A Survey Of Large Language Models Accelerating Healthcare Businesses Today
This post was co-written by 8VC advisor, Cityblock Health co-founder, and tireless healthcare innovator Bay Gross.
Over the past 18 months, large language models (LLMs) have emerged as a breakthrough technology, promising step changes in efficiency for numerous moderately complex but repetitive workplace tasks. In December 2023, we surveyed friends across our network and portfolio to identify early adopters of LLMs in healthcare, and to discern any emerging patterns about their application and business impact.
While many industries are racing to take advantage of these new technologies, healthcare is particularly ripe, due to the long tail of fragmented and semi-structured data lurking beneath the surface, as well as the tens of billions of dollars spent annually on manual, administrative interactions. Mario Schlosser, co-founder of Oscar Health, says it well: “LLMs are uniquely capable at going from structured data into unstructured data, and the other direction. That makes them exceptionally powerful in healthcare, because healthcare might be the industry vertical with the highest intersection of natural language and rules-based systems.”
The stakes are enormous. For decades, the story of healthcare in the United States has been soaring costs, shrinking productivity, burned-out clinicians, and sicker, less satisfied patients. Our society as well as our population are in acute danger, as the specter of insufficient healthcare has led us to accept more debt and more bureaucracy, while discouraging many talented students from pursuing medicine. Yet a better way is evident. As healthcare builders and investors, our mission is to support those striving towards better health outcomes, better patient (and clinician) experiences, and care that is truly affordable, as opposed to just passing along costs. LLMs, as we will see, are already helping on all three fronts.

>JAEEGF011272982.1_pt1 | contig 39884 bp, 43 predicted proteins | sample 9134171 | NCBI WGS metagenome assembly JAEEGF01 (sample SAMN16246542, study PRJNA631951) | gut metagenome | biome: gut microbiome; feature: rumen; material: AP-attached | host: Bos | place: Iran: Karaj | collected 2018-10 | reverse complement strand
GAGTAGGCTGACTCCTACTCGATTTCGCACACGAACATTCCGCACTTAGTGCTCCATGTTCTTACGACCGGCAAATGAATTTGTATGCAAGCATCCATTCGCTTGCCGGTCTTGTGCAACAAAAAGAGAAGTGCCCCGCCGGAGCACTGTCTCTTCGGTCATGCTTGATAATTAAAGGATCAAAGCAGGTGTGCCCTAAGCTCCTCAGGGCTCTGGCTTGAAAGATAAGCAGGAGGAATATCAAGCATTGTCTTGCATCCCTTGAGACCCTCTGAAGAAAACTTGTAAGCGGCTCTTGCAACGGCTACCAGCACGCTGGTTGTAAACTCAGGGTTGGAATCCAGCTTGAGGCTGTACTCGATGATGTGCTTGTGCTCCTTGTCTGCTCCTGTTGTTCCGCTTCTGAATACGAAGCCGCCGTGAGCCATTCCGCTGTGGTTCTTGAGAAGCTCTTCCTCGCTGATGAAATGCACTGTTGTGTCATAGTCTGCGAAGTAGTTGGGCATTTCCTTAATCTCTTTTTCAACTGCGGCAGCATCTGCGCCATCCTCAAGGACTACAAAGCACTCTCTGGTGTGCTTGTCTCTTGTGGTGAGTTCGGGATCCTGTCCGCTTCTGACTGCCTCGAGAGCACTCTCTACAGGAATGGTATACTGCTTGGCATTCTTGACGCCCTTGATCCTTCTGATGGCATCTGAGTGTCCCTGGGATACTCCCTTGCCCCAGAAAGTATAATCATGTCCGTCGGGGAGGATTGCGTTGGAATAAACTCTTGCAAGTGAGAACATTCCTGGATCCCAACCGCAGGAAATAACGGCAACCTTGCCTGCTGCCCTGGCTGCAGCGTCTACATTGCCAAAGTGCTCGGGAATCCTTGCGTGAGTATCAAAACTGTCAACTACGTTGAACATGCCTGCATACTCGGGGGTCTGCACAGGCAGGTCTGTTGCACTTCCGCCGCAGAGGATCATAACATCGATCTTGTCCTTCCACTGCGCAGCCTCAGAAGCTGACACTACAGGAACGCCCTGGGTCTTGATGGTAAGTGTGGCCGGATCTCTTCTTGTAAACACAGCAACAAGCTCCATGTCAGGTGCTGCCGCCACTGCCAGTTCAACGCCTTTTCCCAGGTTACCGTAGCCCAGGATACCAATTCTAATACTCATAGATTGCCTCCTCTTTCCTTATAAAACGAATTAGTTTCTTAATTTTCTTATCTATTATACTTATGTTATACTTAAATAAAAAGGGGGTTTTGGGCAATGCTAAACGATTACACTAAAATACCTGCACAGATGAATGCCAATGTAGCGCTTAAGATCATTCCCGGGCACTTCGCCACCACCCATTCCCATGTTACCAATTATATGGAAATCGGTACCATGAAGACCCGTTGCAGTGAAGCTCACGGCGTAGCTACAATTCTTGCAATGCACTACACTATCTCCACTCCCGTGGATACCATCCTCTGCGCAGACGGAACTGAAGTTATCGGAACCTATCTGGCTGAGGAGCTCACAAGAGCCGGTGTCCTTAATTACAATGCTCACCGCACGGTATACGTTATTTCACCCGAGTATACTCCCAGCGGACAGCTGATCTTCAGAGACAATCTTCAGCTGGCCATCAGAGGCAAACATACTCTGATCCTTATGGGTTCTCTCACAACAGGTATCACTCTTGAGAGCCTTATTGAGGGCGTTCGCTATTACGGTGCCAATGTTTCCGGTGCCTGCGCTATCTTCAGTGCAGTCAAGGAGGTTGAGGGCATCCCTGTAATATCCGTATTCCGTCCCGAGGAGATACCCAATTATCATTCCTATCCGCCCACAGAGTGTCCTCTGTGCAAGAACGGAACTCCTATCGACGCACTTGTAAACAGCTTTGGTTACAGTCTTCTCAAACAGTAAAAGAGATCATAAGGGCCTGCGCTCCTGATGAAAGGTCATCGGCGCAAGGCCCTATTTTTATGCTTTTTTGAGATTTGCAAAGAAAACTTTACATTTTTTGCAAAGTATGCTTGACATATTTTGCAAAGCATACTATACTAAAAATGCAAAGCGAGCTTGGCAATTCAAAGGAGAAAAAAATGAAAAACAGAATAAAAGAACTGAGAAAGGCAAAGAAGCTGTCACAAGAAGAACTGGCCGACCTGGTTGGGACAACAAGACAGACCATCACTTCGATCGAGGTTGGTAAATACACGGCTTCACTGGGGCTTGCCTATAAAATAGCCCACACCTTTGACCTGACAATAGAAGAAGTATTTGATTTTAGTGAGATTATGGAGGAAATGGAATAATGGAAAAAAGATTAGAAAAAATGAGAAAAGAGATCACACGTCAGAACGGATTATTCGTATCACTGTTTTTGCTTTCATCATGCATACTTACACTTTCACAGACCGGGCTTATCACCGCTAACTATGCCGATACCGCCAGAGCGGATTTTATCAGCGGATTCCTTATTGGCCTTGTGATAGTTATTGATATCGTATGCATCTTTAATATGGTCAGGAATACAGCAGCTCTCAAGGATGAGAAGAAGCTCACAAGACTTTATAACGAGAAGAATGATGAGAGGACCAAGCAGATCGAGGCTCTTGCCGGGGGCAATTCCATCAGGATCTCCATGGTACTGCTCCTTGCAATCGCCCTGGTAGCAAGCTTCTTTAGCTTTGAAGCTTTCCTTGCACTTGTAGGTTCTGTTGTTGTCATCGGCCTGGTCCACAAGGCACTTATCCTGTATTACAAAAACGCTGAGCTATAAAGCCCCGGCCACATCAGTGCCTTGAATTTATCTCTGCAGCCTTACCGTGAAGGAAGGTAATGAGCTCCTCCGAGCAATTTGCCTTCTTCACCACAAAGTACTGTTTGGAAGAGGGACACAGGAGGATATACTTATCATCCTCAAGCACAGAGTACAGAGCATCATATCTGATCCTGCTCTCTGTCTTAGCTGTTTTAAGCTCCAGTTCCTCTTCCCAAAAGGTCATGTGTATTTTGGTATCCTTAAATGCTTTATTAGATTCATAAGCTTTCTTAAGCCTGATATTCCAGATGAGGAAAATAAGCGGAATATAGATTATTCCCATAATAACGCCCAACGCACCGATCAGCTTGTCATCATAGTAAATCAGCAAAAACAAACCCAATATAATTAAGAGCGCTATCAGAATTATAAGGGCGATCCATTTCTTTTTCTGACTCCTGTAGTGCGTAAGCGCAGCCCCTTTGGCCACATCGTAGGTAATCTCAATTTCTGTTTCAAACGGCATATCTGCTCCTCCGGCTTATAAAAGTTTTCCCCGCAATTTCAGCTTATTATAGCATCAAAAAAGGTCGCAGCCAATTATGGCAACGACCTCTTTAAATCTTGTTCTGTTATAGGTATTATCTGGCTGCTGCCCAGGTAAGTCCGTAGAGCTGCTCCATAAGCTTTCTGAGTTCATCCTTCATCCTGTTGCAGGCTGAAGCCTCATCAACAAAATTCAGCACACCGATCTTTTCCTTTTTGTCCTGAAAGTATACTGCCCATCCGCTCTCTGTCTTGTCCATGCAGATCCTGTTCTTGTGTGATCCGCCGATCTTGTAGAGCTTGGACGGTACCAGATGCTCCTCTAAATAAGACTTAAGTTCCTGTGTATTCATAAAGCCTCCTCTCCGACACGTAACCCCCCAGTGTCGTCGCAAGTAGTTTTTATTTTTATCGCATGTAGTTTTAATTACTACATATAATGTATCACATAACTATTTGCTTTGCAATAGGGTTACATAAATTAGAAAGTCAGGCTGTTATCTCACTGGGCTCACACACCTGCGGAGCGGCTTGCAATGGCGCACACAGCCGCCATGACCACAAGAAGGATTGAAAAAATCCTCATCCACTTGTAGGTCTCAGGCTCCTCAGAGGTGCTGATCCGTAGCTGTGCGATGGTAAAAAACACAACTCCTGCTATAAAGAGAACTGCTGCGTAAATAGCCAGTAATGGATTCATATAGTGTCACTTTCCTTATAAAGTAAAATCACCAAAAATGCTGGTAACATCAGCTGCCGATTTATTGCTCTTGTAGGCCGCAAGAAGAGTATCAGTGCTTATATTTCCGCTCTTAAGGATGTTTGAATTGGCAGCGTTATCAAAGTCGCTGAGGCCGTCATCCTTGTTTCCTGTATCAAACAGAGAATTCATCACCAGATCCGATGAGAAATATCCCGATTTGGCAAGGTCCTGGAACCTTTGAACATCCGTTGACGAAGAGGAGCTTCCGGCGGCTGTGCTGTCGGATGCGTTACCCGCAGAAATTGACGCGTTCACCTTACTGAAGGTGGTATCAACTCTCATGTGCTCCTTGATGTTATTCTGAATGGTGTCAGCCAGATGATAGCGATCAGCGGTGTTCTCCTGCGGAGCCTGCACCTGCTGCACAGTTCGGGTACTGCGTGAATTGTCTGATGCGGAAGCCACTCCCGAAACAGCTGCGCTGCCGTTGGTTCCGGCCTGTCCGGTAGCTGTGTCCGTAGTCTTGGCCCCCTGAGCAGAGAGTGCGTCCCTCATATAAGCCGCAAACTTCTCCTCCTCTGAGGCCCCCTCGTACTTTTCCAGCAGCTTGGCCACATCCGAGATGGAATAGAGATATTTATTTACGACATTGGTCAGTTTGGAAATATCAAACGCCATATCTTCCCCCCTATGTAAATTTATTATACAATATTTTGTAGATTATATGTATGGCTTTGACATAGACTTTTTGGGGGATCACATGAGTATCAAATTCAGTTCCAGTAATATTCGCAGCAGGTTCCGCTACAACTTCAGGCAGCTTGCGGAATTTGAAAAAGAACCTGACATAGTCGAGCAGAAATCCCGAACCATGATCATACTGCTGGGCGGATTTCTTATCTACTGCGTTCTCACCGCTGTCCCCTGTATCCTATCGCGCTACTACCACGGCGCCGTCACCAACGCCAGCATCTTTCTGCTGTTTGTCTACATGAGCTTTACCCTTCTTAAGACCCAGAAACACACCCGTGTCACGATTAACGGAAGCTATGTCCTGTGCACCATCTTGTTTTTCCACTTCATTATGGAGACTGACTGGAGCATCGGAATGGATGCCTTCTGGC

What follows are a few illustrative case studies drawn from those conversations, which speak to the range of exciting innovations underway.
Financial Performance Levers In Healthcare Services
To anchor our case studies, let’s begin with a simple framework for modeling healthcare services companies, and the most important levers driving their financial performance.
We can model healthcare businesses as comprising two levels: 1) the corporate organization, containing e.g. engineering, recruiting, growth, payer contracting, and executive headcount, which supports 2) discrete clinic or care pod units with clinicians and clinical support staff, and generates revenue through insurance billing, risk contracts, and patient collections. Each level includes different levers to improve fundamental financial performance, as measured by e.g. internal rate of return (IRR).
Clinic / Care Pod Level
De novo clinics or care pods usually start off with a negative contribution margin, reflecting spending during the upfront buildout and panel establishment phase, then ideally grow into a healthy margin surplus as staffing ratios saturate and quality impact is realized. When we track cumulative cash outlays, we get what seasoned healthcare operators refer to as the “J-curve”: